When you have children and you and your spouse have separated, one of the sources of ongoing friction and conflict between former spouses is how to parent your children.
In fact, the further along you read this article, the more you’ll agree on the vital importance of using straightforward, specific guidelines on how each spouse should parent their children and communicate clearly with the other parent about their children.
Here’s the critical question: How do you solve this problem of parenting issues and conflict about how to raise your children?
One excellent answer is to prepare and draft an effective parenting plan. A well-crafted parenting plan can avoid or minimize many parenting problems after separation by setting out specific guidelines on how each parent should raise their children.
You should consider incorporating a solid parenting plan in a separation agreement that you negotiate with your spouse.
When you work closely with an experienced family law and divorce lawyer, you can quickly and easily get an excellent parenting plan and separation agreement.
I have provided a sample parenting plan template below for your use. This parenting plan covers the critical areas of decision-making, regular dental care, health care, emergencies, school activities, sporting activities, travel with the children, passports, relocation, and the dispute resolution process.
How to Make Sure Your Parenting Plan Will Work
The sample parenting plan set out below is based on successful co-parenting.
You know you have a basis for successful co-parenting when you can answer “yes” to these three questions:
- Is there a sufficient degree of co-operation and communication between the parents that they can work well enough together to make decisions that are in their children’s best interests?
- Has there been a positive history of day-to-day decisions between the parties and does there exist a manageable level of civil communications that meets the children’s needs?
- Are there very few concerns that a parent will make unilateral decisions or involve the children unnecessarily in disputes between parents?
Parents must be able to co-parent effectively despite their differences. Children benefit tremendously when both parents are fully engaged in their care.
Ontario family law is very practical in developing guidelines when parents truly love their children but the conflict between the parents has serious negative consequences for the children.
In these circumstances, the courts have recognized that the question to be determined is whether the nature, extent and frequency of the conflict between the parents is such that the conflict is impacting or likely to impact on the well-being of the children.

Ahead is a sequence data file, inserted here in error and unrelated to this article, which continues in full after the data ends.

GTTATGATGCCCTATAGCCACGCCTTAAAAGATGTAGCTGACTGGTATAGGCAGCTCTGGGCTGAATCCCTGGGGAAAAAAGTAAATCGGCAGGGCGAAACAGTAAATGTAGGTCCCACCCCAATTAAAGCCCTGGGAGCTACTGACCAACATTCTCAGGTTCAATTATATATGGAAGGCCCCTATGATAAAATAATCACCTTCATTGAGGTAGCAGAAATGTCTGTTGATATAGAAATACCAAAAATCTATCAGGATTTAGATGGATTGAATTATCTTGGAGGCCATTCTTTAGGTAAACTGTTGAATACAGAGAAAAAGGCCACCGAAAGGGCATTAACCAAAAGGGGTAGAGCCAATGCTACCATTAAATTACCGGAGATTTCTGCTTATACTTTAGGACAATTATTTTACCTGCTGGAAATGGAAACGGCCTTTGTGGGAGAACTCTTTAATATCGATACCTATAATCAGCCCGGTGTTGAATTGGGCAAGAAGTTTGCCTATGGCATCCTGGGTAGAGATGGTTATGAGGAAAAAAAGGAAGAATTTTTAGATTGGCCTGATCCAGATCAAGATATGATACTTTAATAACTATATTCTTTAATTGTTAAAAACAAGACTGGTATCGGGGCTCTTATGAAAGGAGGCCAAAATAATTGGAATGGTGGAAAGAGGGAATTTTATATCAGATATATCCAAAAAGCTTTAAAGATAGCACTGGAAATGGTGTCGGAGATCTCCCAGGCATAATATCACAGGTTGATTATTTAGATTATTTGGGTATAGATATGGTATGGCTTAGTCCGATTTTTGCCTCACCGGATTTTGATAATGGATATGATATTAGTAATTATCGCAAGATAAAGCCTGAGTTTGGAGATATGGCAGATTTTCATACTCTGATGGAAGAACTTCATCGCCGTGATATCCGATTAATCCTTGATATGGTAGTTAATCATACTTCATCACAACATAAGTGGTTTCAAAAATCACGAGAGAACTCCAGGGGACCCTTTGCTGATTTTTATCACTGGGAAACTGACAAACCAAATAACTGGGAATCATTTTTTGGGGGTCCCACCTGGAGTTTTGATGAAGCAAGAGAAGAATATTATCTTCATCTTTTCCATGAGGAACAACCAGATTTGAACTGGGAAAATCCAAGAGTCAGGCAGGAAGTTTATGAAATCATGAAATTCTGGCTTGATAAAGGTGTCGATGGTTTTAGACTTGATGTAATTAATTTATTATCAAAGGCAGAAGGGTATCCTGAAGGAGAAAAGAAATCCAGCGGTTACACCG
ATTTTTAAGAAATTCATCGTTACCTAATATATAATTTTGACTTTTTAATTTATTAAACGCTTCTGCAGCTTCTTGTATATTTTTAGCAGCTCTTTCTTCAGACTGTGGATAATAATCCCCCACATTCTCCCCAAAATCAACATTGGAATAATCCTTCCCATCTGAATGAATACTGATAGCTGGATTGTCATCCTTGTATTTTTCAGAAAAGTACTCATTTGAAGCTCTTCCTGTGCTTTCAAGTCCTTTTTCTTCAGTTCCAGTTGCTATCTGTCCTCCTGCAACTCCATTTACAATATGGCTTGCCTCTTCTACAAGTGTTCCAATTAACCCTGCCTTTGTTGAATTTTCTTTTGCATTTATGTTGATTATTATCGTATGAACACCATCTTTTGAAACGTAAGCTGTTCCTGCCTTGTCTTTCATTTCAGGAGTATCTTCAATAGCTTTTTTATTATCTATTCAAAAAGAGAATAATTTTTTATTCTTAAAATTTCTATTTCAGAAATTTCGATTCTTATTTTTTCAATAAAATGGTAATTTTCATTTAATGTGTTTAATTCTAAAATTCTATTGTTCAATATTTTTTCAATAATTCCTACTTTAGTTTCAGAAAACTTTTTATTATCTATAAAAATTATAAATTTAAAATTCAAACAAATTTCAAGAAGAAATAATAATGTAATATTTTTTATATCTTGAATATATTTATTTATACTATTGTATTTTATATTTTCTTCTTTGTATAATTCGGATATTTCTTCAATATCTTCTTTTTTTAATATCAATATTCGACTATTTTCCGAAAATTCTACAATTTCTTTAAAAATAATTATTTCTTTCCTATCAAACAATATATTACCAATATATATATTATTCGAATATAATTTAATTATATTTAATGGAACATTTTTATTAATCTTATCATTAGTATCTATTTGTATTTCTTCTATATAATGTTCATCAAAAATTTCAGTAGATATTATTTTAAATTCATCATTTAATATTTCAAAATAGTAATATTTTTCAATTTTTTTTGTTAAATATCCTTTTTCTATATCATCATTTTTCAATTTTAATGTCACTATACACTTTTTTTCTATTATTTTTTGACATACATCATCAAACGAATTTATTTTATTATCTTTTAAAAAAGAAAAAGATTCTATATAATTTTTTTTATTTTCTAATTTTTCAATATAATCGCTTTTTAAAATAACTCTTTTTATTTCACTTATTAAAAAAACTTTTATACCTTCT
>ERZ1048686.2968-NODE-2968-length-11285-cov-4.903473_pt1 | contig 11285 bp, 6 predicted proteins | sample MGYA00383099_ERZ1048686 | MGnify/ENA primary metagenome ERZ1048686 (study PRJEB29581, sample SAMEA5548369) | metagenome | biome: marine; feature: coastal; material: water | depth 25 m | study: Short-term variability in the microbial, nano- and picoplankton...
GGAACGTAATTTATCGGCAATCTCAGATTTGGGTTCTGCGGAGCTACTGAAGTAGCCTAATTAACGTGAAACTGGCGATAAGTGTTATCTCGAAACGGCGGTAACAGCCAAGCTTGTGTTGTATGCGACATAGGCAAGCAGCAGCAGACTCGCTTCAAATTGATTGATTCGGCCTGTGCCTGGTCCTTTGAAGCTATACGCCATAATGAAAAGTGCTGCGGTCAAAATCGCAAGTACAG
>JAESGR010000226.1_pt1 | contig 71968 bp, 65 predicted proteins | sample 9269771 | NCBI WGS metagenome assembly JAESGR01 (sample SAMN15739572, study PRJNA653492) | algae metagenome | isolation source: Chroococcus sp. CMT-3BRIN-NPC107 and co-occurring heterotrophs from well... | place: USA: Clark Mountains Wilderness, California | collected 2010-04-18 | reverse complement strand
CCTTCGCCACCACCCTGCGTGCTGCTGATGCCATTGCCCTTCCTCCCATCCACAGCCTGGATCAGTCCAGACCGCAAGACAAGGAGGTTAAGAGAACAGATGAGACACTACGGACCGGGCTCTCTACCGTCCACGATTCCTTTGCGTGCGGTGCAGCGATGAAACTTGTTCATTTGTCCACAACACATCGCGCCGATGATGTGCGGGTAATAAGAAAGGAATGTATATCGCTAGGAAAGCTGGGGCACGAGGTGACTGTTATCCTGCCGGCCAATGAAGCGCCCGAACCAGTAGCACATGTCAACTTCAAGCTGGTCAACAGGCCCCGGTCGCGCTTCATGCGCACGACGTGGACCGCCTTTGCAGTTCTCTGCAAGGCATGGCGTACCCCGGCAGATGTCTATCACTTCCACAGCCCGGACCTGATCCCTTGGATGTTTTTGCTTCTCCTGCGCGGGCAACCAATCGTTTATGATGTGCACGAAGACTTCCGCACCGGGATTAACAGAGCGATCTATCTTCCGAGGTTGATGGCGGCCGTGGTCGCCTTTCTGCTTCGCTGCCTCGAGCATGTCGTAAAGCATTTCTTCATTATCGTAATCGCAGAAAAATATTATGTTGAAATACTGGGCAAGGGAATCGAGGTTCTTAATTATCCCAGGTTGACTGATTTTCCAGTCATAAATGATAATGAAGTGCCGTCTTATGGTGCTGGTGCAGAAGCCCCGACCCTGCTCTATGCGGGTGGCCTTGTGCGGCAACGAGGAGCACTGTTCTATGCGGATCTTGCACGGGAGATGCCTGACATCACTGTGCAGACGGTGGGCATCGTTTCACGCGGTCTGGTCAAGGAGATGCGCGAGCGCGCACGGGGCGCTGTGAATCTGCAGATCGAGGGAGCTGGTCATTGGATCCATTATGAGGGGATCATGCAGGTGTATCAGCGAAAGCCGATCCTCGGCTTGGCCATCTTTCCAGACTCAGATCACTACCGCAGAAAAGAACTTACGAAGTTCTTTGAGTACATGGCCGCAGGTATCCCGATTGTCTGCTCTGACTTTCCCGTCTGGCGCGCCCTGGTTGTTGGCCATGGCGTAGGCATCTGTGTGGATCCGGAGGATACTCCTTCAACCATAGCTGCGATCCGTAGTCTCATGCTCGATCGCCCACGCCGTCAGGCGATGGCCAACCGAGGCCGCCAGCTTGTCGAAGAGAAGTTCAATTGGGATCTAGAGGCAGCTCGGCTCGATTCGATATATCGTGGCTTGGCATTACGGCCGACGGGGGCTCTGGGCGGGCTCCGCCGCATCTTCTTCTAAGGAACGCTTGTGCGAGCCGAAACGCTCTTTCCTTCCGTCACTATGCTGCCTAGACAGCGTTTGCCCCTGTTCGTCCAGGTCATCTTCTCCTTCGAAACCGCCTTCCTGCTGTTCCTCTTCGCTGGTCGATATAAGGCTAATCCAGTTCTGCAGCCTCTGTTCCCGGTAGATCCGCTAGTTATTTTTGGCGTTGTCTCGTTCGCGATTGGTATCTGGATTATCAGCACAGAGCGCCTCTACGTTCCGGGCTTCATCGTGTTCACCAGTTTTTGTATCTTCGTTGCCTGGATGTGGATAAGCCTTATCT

If the evidence indicates that the parties have been able to shelter the children from the conflict reasonably well and put the children’s interests ahead of their own when necessary, co-parenting will be successful and your parenting plan will succeed as well.
In short, the question is whether a reasonable measure of communication and co-operation is in place and is achievable in the future so that the best interests of the children can be ensured on an ongoing basis.
As well, the Ontario Court of Appeal has clearly stated that one parent cannot create conflict and problems with the other parent by engaging in unreasonable conduct, impeding access, marginalizing the other parent, or by any other means and then claim that they should make all the decisions in the children’s lives on the basis of lack of co-operation and communication.
The court recently explained the type of situation in which a parenting plan for co-parenting would be successful:
- I find that this is an appropriate case in which to make an award for joint custody in order to create and maintain a balance of power between the parents. And I do so with considerable optimism. Each of the parties is a caring, capable and committed parent. Each is willing and able to provide the children with guidance and education, the necessaries of life and in this case, provide for G.’s special needs. Each plays a unique and complimentary role in the lives of their children. It is the court’s view that the parents can, and will make better decisions together, and their sons will greatly benefit from a more balanced parenting relationship.
Sample Ontario Parenting Plan Template
- We agree that we will be both involved in all major decisions respecting our children’s upbringing.
- Major decisions include issues concerning our children’s education, health, religion, day care, extracurricular activities, and their general welfare.
- In the event of any disagreement between us regarding a major decision pertaining to either or both of our children, we agree to follow the dispute resolution process outlined below.
- Minor day-to-day parenting decisions are made by each parent independently during their own parenting time as long as such decisions do not impact on the other parent’s time with the children. When minor decisions do impact on the other parent’s time with our children, then that parent will participate jointly in the decision-making.
Regular Health and Dental Care
- The parent booking an appointment will inform the other parent in a timely manner. The parent who is caring for the children during the week that the appointment falls is responsible for taking the children. She or he will inform the other parent of the results. Both parents are welcome to attend these appointments.
- Each parent is free to individually access the health care professionals treating the children.
- The children’s health cards and immunization records will travel with the children between the two homes.
- Each parent will be responsible for providing emergency medical and dental care during their own parenting time. Each parent is to notify the other parent as soon as reasonably possible of any illness requiring medical attention, or any emergency involving our children.
- The parents agree to leave with each other instructions on how they can be reached in case of emergency.
- In urgent situations regarding our children at school, we will do the following: